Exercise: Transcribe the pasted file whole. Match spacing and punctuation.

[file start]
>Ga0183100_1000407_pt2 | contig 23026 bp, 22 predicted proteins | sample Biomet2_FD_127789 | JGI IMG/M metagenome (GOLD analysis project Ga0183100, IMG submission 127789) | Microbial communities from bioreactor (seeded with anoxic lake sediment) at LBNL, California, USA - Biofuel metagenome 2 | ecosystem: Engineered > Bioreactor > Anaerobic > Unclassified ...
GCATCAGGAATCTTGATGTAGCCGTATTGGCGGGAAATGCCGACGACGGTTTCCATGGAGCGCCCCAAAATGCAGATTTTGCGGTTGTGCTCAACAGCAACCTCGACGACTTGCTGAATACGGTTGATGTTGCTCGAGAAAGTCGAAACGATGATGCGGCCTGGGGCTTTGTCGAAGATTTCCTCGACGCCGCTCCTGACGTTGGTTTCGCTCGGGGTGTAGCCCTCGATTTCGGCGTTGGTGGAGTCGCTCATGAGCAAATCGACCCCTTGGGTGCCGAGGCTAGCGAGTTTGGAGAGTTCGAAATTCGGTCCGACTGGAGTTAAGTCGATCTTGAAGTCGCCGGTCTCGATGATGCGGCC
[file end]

>Ga0183100_1000407_pt2 | contig 23026 bp, 22 predicted proteins | sample Biomet2_FD_127789 | JGI IMG/M metagenome (GOLD analysis project Ga0183100, IMG submission 127789) | Microbial communities from bioreactor (seeded with anoxic lake sediment) at LBNL, California, USA - Biofuel metagenome 2 | ecosystem: Engineered > Bioreactor > Anaerobic > Unclassified ...
GCATCAGGAATCTTGATGTAGCCGTATTGGCGGGAAATGCCGACGACGGTTTCCATGGAGCGCCCCAAAATGCAGATTTTGCGGTTGTGCTCAACAGCAACCTCGACGACTTGCTGAATACGGTTGATGTTGCTCGAGAAAGTCGAAACGATGATGCGGCCTGGGGCTTTGTCGAAGATTTCCTCGACGCCGCTCCTGACGTTGGTTTCGCTCGGGGTGTAGCCCTCGATTTCGGCGTTGGTGGAGTCGCTCATGAGCAAATCGACCCCTTGGGTGCCGAGGCTAGCGAGTTTGGAGAGTTCGAAATTCGGTCCGACTGGAGTTAAGTCGATCTTGAAGTCGCCGGTCTCGATGATGCGGCC